We’re all well aware that smoking is bad for our health. Nobody can deny that. Each year, its estimated that there are around 79,000 smoking-related deaths in the UK alone. Smoking contributes to many serious diseases, yet people still continue with their smoking habit. Let’s remind ourselves of the effects of smoking on the body and mind… you may even learn something new.
Teaming up with stop smoking chewing gum supplier: Nicotinell, we’ve got some interesting responses from their Expert Marketing Manager, Kavita Datar:
What are we putting in our body if we smoke?
Nicotine may be the main chemical that is in a cigarette, but staggeringly, there are more than 7,000 chemicals that have been found in cigarette smoke. Of these chemicals, 69 are known carcinogens, such as benzene, formaldehyde and vinyl chloride. It’s scary to think that some of the chemicals in cigarettes can also be found in products such as rat poison and battery acid!
What are the main effects on our bodies if we smoke?
There are many ways smoking can negatively impact our health, including an increased risk of having a stroke, chronic bronchitis, declined lung function, heart disease, cancer and, for men, erectile dysfunction.
How is smoking linked with cancer?
The link between cancer and smoking is one which is well publicised. Smoking is actually responsible for almost a third of all cancer deaths. It’s been linked to cancer of the oral cavity and pharynx, larynx, lungs, esophagus, pancreas, uterine cervix, kidney, bladder, stomach, colon and rectum and liver, as well as myeloid leukemia.
How does secondhand smoke affect us?
Smoking doesn’t only affect those who are carrying out the act. Secondhand smoke (SHS) comes from a cigarette or is exhaled by a person who is smoking. Many of the same harmful chemicals that are inhaled through smoking are found in SHS. It may come as a shock to some, but the cardiovascular effects of SHS on nonsmokers are 80% to 90% the same as the effects on smokers themselves.
How does smoking affect our psychological state?
When you smoke, you can begin to associate the habit with certain behaviours which involve people, places, activities, and moods. Withdrawal symptoms can include anxiety, restlessness, insomnia and poor concentration.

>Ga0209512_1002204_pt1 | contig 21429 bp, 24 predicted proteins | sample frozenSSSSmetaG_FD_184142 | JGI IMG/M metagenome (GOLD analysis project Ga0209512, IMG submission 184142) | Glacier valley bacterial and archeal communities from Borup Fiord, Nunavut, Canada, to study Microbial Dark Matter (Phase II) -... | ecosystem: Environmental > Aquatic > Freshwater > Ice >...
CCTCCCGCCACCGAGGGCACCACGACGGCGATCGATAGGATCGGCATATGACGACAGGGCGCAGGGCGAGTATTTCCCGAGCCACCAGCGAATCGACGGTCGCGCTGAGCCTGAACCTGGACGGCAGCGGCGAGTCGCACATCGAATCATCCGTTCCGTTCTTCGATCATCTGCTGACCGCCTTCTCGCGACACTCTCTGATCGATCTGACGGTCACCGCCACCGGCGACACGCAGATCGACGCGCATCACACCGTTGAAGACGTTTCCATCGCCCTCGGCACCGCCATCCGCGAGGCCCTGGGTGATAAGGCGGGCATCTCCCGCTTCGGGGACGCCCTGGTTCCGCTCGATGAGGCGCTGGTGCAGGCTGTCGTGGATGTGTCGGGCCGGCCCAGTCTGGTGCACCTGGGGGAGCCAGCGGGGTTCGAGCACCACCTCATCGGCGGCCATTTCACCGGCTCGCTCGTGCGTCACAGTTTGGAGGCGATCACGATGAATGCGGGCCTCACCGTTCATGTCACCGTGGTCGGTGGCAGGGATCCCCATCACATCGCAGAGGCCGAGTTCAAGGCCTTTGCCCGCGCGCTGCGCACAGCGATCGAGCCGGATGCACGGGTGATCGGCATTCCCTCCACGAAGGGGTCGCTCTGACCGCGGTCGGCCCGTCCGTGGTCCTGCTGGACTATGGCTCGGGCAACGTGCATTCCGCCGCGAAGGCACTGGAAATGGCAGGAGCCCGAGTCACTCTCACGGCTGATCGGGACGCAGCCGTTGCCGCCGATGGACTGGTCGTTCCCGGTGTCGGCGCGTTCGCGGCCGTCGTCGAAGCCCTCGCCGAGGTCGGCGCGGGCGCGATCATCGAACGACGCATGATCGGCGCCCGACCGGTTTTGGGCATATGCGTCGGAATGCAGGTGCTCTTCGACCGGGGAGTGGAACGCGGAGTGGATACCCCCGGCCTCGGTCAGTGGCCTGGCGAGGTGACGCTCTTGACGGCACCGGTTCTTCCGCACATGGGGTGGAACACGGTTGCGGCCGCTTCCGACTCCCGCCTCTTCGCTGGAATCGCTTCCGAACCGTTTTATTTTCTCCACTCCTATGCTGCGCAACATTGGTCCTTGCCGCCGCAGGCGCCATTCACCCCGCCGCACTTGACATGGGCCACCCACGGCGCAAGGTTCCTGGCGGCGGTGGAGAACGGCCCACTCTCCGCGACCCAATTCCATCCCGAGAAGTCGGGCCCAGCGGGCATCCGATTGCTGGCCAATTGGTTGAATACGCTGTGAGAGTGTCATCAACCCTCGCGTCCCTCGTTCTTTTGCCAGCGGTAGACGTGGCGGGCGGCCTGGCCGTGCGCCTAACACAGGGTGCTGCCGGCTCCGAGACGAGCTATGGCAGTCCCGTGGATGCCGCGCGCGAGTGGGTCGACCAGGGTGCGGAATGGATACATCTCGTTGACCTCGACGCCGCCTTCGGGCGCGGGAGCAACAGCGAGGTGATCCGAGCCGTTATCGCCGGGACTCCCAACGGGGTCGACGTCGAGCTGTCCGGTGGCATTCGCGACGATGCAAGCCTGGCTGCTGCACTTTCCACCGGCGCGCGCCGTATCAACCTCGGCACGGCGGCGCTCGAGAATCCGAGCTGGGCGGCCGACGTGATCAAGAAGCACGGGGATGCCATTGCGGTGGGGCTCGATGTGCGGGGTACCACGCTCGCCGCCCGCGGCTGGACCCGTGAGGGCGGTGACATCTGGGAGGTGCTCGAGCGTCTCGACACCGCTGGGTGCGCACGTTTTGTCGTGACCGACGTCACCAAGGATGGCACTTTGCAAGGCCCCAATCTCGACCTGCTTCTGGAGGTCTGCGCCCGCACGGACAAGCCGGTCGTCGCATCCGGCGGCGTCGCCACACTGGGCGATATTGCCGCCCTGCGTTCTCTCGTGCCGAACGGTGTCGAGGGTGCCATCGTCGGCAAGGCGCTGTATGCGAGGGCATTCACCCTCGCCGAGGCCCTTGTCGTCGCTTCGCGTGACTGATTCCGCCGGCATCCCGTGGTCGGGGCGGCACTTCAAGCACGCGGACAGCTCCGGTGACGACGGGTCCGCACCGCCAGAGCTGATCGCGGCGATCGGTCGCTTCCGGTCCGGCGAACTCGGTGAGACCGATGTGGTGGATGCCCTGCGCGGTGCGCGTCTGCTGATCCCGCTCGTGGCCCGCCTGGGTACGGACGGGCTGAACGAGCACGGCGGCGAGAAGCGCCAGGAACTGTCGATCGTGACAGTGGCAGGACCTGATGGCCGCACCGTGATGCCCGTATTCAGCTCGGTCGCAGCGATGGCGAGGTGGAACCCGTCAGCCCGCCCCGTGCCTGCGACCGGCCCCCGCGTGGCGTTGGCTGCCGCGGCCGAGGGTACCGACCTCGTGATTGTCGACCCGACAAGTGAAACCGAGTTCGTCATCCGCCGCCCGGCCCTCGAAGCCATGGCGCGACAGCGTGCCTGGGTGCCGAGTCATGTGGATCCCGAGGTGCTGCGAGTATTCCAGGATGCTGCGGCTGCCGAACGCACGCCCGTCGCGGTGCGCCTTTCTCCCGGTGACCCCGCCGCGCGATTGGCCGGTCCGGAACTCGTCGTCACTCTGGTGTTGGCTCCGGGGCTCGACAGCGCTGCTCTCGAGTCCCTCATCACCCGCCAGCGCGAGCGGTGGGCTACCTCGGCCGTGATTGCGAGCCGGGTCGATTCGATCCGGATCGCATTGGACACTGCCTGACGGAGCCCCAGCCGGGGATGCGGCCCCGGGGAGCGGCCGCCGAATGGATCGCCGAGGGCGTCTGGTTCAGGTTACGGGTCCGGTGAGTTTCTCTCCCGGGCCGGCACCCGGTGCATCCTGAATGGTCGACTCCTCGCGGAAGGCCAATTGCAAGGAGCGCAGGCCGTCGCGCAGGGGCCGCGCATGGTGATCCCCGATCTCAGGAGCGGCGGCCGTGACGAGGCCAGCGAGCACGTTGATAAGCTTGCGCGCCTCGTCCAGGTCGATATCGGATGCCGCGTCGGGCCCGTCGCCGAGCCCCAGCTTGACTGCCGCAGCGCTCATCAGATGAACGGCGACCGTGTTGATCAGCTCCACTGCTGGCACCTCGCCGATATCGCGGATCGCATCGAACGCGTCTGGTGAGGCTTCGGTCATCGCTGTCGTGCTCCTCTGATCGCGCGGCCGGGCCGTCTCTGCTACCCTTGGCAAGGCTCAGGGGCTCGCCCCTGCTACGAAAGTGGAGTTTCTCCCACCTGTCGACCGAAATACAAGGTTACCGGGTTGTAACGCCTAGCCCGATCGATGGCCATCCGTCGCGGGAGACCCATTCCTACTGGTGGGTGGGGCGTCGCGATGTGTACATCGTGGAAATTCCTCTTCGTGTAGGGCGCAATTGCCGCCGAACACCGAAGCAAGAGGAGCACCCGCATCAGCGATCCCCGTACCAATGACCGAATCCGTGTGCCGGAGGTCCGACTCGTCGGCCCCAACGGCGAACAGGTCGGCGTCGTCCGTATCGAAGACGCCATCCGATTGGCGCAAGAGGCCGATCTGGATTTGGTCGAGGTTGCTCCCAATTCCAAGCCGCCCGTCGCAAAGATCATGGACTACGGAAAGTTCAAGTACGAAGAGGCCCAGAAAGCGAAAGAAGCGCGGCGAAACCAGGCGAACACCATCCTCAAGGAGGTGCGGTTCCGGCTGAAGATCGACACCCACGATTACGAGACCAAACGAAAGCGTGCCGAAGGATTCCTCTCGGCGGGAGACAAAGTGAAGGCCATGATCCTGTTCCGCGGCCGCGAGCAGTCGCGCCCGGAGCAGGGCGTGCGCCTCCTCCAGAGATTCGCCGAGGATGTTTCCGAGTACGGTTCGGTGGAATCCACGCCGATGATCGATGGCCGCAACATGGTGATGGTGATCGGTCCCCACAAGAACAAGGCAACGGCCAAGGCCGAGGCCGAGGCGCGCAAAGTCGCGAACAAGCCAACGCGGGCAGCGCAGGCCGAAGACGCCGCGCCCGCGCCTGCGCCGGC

Sometimes our psychological state can be more difficult to overcome than our physical state if we are suffering from withdrawal. Studies have shown that cravings are higher when people are at home in comparison to during work hours.
How can you manage psychological withdrawal?
Some triggers can be unavoidable, so you must understand how to handle them. If you are stressed, speak to someone and practice deep breathing. This should help you to stay calm. Some people like to meditate or take a walk too. If you’re a coffee drinker, try drinking a flavoured coffee so that your mind doesn’t associate the act with smoking. Similiarly, if you’re driving, choose to head a different route for your usual trip so that the routine is broken.
Are there links to depression and smoking?
Depression is associated with lower levels of dopamine, the natural chemical that triggers positive happy feelings. Nicotine, in cigarettes stimulates the short-term release of dopamine. However, the chemicals in cigarettes prompt your brain to turn off the natural supply of this, meaning that you are likely to have a sense of being depressed when waiting for your next cigarette.
What are the benefits of quitting?
Of course, there are an abundance of beneficial reasons to quit. Did you know that as quick as 12 hours after quitting, your carbon monoxide level in the blood drops to normal. Your risk of a heart attack also drops two weeks to three months after quitting, while the coughing and shortness of breath associated with smoking decreases within nine months. After 10 years, the risk of cancers decreases, while 15 years after kicking the habit, the risk of CHD is back to that of a non-smoker.